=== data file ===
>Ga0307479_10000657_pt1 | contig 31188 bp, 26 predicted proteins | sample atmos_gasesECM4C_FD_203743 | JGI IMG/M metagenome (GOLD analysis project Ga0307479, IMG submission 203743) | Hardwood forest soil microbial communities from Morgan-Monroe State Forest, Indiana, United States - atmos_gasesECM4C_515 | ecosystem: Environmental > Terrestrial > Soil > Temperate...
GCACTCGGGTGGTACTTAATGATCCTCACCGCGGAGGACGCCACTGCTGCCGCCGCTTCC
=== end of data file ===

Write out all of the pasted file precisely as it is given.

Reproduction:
>Ga0307479_10000657_pt1 | contig 31188 bp, 26 predicted proteins | sample atmos_gasesECM4C_FD_203743 | JGI IMG/M metagenome (GOLD analysis project Ga0307479, IMG submission 203743) | Hardwood forest soil microbial communities from Morgan-Monroe State Forest, Indiana, United States - atmos_gasesECM4C_515 | ecosystem: Environmental > Terrestrial > Soil > Temperate...
GCACTCGGGTGGTACTTAATGATCCTCACCGCGGAGGACGCCACTGCTGCCGCCGCTTCC